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LETTERS.

(No. 1.) LORD C. HOWARD TO HIS VERIE GOOD LORD THE High

TREASURER OF ENGLAND.

1587, December 22nd. MY VERIE GOOD LORD,-I nowe remayne aborde the Beare, and as yet the provisione for the shippes colde not be taken all in, by reason of the wether which hathe bin soe tempestuous, as that noe boats cold lye aborde them to put in the same, yet I hope that within ij (2) or iij (3) daies all things wilbe in a readines.

Here is a verie sufficiente and hable companie of saylers as eaver were seene, and bicause theire longe jorneyes oute of all places of this realme, and this bad seasone makes them unprovided of aparell, and suche necessaries, it were good for theire releife to paye them one Monethes wages before hande.

Many greate charges extraordinarie hathe growne this quarter, which I cold hardlie have beleved unlesse with myn owne eyes, and good examinatione I had seene ; wherfore, in respecte of those causes, and for the furtherance of service, I am to entreate youre good Lordship to geave order that the reste of the warrant latly granted for the whole navie maye be paied to Mr. Hawkins, and ijmi. more uppon the olde warrante of xxixmli. for the furnishinge of those extraordinarie charges wherin youre Lordship shall further a good service.

We have entered into sea victualles this day, beinge the 22 of this instante December, and not before, for the preservinge of the vj weeks victualles, and Mr. Quarles hathe sente downe divers supplies, more then allowance, for the nombers weer graet befor we entered into the 6 weeks

vytells. Wherfore I praye youre Lordship that he maye be paied the reste of his allowede warrant, and that consideratione for the rest which I spake to youre Lordship for hertofore, and soe I bid youre good Lordship moste hartelye farewell. From aborde the Beare the 22 of December, 1587. Your Lordship’s most assured lovyng frend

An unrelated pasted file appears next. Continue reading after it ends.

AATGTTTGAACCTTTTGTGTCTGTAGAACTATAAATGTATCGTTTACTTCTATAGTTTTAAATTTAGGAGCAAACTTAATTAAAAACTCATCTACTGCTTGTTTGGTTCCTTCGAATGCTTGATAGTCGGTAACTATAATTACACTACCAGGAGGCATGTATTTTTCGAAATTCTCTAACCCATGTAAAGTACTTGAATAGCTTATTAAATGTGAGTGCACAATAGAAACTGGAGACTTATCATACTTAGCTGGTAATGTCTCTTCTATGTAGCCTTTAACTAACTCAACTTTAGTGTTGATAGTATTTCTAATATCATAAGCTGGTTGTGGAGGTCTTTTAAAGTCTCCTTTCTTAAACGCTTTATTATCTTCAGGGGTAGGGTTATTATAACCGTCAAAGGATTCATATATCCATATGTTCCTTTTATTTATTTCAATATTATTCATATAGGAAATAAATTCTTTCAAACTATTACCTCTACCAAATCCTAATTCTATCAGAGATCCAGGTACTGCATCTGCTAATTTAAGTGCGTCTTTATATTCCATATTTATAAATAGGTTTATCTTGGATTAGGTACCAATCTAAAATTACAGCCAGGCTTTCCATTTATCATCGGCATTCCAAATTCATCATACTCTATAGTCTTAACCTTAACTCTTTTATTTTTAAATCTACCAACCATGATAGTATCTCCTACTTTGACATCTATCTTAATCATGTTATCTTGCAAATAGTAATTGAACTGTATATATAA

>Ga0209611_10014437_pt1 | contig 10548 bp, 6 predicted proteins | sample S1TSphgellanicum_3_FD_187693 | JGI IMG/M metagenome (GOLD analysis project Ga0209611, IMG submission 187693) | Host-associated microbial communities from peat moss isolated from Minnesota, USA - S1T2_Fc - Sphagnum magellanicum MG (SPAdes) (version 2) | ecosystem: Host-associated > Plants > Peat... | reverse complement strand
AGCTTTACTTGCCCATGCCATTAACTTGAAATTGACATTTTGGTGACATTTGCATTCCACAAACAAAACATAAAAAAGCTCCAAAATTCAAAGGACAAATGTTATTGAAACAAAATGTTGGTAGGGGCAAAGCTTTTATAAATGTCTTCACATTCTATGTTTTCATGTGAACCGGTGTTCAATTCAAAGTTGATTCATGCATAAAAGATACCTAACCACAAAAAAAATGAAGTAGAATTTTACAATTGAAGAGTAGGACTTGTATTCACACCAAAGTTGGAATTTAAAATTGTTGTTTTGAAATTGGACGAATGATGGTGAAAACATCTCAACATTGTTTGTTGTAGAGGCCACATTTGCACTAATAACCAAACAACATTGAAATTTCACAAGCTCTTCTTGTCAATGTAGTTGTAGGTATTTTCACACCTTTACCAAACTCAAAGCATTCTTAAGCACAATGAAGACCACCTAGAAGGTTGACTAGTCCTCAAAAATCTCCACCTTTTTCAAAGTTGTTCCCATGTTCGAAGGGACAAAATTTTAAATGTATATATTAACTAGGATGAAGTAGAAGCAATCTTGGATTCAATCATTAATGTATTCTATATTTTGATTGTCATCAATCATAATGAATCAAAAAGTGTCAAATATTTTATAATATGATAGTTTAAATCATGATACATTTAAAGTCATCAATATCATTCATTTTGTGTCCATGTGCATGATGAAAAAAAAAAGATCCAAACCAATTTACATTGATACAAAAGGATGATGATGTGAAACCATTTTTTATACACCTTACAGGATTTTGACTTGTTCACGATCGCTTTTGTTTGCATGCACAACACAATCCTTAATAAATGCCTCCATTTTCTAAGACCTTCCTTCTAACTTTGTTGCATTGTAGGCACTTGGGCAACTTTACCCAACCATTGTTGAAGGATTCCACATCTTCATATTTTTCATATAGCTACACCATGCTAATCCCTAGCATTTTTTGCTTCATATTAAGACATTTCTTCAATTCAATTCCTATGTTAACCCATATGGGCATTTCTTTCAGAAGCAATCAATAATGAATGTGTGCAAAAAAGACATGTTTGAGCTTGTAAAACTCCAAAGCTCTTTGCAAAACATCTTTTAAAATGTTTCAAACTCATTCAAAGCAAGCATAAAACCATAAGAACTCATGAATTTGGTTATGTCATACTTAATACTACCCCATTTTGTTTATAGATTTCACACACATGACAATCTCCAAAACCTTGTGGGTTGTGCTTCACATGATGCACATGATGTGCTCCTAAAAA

To Command,

(Signed) C. Howard.*

(No. 2.) LORD C. HOWARD TO HIS VERY LOVING FRIEND SIR F.

WALSYNGHAM. SIR,—I most hartely thank you for your letters: I chanot tell what to thynk of my browther Staffords advertysment, for yf it be trew that the King of Spaynse forses be disolved, I wold not wyshe the Queenes Majestie to be at this chargis that she is at, but yf it be but a devyse, knowing that a lyttell thynge makethe us to carles, then I know not what may coume of it, but this I am seur of, yf heer Majestie wolde have spent but a 1000 crounes, to have hade some intelygence, it wold have saved her twenty tymse as muche. Assure your selfe he knowethe what we dow heer, and yf the army be or dow disolve, it is the preperasion that heer Majestie hath maed, that is the cause, for he chanot abyde this heet, that is provyded for him. He did never thynke that we wold this have provyded for his comyng, but that the nomber of false alaromse that he hath gyvne heer Majestie wold have maed heer to have taken no alarome, and so to have had the vantage and the chopping up of his frends heer. I am sure he dowthe not lyke, and yf they be

* MS., State Paper Office.

up I wyshe they shuld contynew so, tell ther be a good pece wyche I pray to God to send us.

Sir, yf your nexst advertysments dow assure the disolvyng of the army in Spayne, then it weer good we did so heer, yet yf the Duke of Parme contynew his, and that ther be any dowte of any thynge intended for Scotland, put but 3 or 4 shyps mor to them in the Narro Sees, and I dare assure you it shall beet any pour he shalbe able to make, and impeche him of any atempte in Scotland, and I wyll take apone me the sarvys my selfe, for I assur you it dowthe gryve me to see heer Majestie at mor chargis then is nedfull, and this charg wyll not be graet. I wold fayne kype the Narro Sees 3 or 4 months : I pursuad my selfe I shall dow some sarvys apon your next advertysment, as the cause apon that shall requyer I wyll wryght to you, Sir, my good frend, my openyon, and then you may youse it as you shall thynke best, and so I pray you to wryght unto me frankly, for I dow assur you I wyll take it kyndly and frendly at your handse, and thynke my selfe much beholdyng unto you for it, for I may sometyms, apon a good conceit in my openyon, make suche a journy as I did now to Harwyge, and yet it may not be so well taken ther, but I know no cause why it shalbe but well taken. I dow assur you, on my honor, it cost not the Queen's Majestie on halfpeny, nor shall not ; when I make any such journy I wyll rather spend my selfe on hundred pounds, then to spend heer on peny. This, good Mr. Secretory, I am bolde with you as my speciall good frend, and so byde you most hartely farwell, and God send you helthe and strenkethe. From the Beer the 24 of Ja.